Hildegard Knef’s legacy lives on through her contributions as an actress, singer, and writer. Her talent, resilience, and unwavering spirit continue to inspire generations of artists and performers.
In today’s article, we take a look at her life and achievements as we find out more about what led to her death as well as how it all happened.
Who Was Hildegard Knef?
Hildegard Frieda Albertine Knef, known to many as Hildegard Knef, was a talented German actress, singer, and writer.
She was born on December 28, 1925, in Ulm, Germany, and grew up in difficult circumstances. Her father, a renowned war hero, died when she was only six months old, leaving her mother alone to raise her. Knef’s mother relocated the family to Berlin, where she found work in a factory to support the family.
Knef began studying acting at the age of 14 in 1940, and she eventually dropped out at 15 to pursue an apprenticeship in animation at Universum Film AG.
She showed considerable promise and finally received instruction at Berlin’s famed State Film School, where she studied acting, dancing, and elocution.
Her achievement, however, drew the notice of Hitler’s propaganda chief, Joseph Goebbels, who wrote to her demanding a meeting.
Despite the appeal of such an invitation, Knef’s friends advised her to avoid Goebbels due to his ties to the Nazi regime.
Knef appeared in several films during this time period, although the majority of them were not released until after WWII. She disguised herself as a soldier during the Battle of Berlin in order to be with her sweetheart, Ewald von Demandowsky, and participated in the defence of Schmargendorf.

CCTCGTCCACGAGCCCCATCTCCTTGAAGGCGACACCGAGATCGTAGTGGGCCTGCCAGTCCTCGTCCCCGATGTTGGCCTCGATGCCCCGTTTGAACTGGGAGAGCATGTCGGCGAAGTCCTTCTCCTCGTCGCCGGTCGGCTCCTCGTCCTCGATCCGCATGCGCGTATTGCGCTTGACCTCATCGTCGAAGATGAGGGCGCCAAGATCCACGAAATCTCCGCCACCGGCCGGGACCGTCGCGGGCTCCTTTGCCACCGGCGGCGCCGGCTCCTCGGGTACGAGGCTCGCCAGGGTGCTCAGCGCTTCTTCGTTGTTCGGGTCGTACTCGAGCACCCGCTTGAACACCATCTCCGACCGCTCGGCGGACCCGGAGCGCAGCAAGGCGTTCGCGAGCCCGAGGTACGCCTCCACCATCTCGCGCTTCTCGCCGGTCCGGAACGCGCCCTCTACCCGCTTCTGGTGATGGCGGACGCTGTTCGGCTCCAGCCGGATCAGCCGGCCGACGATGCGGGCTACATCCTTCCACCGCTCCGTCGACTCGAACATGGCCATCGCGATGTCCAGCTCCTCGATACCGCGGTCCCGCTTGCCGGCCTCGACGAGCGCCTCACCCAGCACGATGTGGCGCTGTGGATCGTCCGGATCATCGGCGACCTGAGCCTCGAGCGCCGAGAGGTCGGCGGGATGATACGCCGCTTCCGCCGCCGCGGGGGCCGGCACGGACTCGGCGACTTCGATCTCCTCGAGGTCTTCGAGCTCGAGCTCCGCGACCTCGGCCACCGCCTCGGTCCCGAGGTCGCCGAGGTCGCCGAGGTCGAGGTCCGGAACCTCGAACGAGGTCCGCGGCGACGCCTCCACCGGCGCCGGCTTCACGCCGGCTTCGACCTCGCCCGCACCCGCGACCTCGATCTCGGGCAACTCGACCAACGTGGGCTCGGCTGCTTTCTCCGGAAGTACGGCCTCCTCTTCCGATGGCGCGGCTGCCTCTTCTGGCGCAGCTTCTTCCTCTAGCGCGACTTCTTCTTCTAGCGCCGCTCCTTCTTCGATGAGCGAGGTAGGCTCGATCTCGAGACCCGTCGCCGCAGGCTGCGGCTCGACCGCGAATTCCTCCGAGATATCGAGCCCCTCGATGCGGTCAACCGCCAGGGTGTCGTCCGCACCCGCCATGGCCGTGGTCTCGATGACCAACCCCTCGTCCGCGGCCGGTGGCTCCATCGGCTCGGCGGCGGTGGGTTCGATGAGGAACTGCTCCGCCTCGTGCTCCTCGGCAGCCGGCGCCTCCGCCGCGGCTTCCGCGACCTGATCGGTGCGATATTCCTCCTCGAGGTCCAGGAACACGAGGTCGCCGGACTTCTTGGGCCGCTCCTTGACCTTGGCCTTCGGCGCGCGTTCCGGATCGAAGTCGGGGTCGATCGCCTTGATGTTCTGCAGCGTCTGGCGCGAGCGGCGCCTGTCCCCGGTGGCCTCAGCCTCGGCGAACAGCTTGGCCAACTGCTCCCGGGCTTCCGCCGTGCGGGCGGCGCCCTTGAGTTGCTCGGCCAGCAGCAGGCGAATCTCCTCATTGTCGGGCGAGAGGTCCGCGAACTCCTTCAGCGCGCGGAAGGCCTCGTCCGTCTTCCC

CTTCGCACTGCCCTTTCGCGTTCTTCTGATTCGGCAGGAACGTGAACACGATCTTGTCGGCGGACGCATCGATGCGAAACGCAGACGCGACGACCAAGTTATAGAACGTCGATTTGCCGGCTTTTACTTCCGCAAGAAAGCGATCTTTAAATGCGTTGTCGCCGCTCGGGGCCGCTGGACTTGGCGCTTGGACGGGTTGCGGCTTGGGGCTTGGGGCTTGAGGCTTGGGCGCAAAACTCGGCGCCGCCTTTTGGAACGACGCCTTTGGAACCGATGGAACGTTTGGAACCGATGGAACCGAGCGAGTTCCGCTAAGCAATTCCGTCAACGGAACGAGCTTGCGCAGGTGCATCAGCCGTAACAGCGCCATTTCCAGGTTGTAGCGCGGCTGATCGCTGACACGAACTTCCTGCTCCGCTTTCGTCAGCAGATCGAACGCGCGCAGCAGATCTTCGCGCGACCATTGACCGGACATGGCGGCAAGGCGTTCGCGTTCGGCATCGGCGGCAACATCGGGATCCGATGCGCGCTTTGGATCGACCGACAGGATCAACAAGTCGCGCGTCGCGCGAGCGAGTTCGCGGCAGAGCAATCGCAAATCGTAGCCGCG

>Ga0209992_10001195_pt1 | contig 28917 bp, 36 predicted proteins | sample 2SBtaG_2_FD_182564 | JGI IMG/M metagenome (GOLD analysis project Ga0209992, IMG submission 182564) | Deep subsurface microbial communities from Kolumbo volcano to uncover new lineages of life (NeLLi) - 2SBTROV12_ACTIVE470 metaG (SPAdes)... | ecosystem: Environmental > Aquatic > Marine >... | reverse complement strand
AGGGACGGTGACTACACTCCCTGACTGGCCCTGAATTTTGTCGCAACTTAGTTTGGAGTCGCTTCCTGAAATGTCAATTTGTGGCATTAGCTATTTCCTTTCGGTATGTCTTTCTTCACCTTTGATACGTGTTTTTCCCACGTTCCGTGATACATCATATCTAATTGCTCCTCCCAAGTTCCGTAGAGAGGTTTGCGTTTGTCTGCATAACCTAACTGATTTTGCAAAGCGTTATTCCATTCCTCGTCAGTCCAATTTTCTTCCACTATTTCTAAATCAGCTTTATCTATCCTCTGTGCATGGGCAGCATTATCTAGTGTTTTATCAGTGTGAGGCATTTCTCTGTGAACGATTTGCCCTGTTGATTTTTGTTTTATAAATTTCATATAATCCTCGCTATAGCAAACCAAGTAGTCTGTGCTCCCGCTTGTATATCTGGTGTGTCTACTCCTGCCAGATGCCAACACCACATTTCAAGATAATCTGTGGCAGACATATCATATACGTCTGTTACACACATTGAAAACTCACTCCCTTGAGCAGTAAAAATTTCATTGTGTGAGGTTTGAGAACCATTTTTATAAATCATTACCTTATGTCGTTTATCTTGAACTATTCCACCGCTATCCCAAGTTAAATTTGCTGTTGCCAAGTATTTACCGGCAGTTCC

Knef, on the other hand, was apprehended by the Soviets and imprisoned. She was able to escape and return to Berlin with the help of other inmates. Von Demandowsky was executed by the Russians, but before he died, he acquired the protection of renowned actor Viktor de Kowa for Knef in Berlin.
Knef was given opportunities to be a mistress of ceremonies in the theatre that de Kowa had opened. She also appeared in plays by prominent playwrights such as Marcel Pagnol, Shakespeare, and George Abbott. Her cinematic roles, however, gained her the most attention.
Knef rose to prominence for her roles in films such as “Die Mörder sind unter uns” (The Murderers Are Among Us) and “Die Sünderin” (The Sinner).
“Die Sünderin” sparked outrage owing to a brief naked scene, the first of its kind in German film history. The Catholic Church condemned the film, but Knef defended her acting choices, claiming that it was illogical for people to find her nudity shocking given Germany’s experience with the Holocaust.
Despite the scandal, Knef excelled in her profession, receiving numerous honours and medals.
Knef’s cinema career began to wane in the 1960s, pushing her to try her hand at singing. She released 23 original albums with almost 320 distinct songs on them, and she penned the lyrics for 130 of them herself.
Knef’s singing career earned her international recognition, and she appeared in a number of television series and documentaries.
Knef was also a talented writer. Her autobiography, “Der geschenkte Gaul: Bericht aus einem Leben,” became extremely popular and was warmly commended for its honest and genuine picture of her life in Germany during and after World War II.
She also wrote “Das Urteil” (The Verdict), a second book on her battle with breast cancer. Both volumes were praised for their sincerity and authenticity.
Knef was married three times and divorced twice throughout her life. In 1947, she married Kurt Hirsch, and in 1962, she married actor and producer David Anthony Palastanga.
Knef and Palastanga have a daughter, Christina Antonia. Knef was still married to her third husband, Paul von Schell, when she died at the age of 76.
Hildegard Knef Cause Of Death
Hildegard Knef’s cause of death is reported to have been due to a lung infection which he contracted leading to her demise.